3. They may register in person at Arizona Motor Vehicle Division offices by filling out a section provided on the form for a driver's license or renewal for individuals who want to register to vote.
Section 16–152(A)(5) applies only to the first of these three options—that is, only the Secretary of State is required to provide checkboxes for the two largest parties on the Registration Form. See Ariz.Rev.Stat. § 16–152(E) (providing that the content regulations set forth in § 16–152(A) “do [ ] not apply to registrations received from the department of transportation”). Like the Secretary of State's form before the amendment to § 16–152(A)(5), the second and third options allow a registrant to indicate party preference by entering any party's name, including a major party.4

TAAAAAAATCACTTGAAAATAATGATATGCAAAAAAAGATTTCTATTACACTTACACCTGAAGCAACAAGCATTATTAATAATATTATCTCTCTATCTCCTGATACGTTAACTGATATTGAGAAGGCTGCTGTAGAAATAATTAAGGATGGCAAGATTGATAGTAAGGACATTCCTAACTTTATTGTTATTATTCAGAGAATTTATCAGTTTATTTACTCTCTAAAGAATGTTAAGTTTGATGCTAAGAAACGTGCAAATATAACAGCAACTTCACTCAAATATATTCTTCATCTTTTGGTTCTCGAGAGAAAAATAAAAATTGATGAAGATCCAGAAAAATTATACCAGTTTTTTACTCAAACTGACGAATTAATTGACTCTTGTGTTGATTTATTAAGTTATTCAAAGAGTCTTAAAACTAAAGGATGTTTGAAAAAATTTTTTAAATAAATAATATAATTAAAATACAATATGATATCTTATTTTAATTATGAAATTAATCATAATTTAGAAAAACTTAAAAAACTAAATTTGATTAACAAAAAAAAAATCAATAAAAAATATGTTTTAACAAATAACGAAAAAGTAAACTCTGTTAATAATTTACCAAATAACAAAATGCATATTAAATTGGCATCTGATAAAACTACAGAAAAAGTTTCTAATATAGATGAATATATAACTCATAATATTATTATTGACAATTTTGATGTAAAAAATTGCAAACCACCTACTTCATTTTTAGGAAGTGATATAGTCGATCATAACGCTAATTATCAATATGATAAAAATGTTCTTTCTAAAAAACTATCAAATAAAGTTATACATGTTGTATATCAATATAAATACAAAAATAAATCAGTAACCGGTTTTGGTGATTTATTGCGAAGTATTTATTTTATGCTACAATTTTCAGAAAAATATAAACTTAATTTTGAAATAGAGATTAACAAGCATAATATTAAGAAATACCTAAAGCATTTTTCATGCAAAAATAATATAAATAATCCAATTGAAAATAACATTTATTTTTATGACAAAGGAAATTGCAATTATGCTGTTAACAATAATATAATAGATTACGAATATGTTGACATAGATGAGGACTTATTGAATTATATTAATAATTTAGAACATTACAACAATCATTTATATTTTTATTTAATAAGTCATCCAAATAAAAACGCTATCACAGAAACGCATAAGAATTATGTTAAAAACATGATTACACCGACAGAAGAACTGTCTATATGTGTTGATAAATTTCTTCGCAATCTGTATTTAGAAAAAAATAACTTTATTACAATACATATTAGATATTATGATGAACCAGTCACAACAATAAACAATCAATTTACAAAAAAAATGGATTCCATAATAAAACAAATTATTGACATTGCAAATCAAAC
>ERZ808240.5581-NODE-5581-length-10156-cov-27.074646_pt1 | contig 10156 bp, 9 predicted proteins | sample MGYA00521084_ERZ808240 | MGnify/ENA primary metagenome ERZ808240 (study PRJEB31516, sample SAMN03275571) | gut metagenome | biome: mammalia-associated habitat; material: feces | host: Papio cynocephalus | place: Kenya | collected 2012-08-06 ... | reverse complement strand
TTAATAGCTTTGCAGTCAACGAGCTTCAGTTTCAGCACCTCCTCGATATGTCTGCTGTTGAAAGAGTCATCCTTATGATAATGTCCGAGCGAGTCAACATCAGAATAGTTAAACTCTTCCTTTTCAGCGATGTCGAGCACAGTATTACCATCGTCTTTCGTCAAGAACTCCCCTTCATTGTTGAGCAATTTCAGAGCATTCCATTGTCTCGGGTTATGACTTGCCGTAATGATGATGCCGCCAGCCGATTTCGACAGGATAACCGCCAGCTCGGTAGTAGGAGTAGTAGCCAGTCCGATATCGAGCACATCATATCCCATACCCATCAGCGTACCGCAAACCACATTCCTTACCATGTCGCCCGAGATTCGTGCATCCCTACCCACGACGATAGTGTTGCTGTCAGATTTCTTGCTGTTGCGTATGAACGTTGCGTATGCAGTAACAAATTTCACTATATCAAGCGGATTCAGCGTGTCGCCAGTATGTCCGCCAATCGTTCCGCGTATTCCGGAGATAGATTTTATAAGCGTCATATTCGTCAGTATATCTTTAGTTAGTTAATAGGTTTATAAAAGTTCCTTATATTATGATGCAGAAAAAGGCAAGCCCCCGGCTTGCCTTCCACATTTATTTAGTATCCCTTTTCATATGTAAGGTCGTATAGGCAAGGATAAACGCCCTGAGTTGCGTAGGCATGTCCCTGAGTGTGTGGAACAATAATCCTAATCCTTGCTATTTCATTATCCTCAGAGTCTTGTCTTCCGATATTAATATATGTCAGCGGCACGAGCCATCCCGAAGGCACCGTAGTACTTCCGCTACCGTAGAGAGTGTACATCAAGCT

C. Arizona's Ballot Access Laws
Under Arizona law, there are two ways for a party to get its preferred candidate on the ballot.5 First, a “new political party” becomes “eligible for recognition” upon filing a petition with the Secretary of State signed by a number of qualified electors equal to one and one-third (11/313) percent “of the total votes cast for governor at the last preceding general election at which a governor was elected.” Ariz.Rev.Stat. § 16–801(A). Recognition entitles a new political party to be “represented by an official party ballot at the primary election and accorded a ballot column at the succeeding general election” through at least “the next two regularly scheduled general elections for federal office immediately following recognition of the political party.” Ariz.Rev.Stat. § 16–801(B).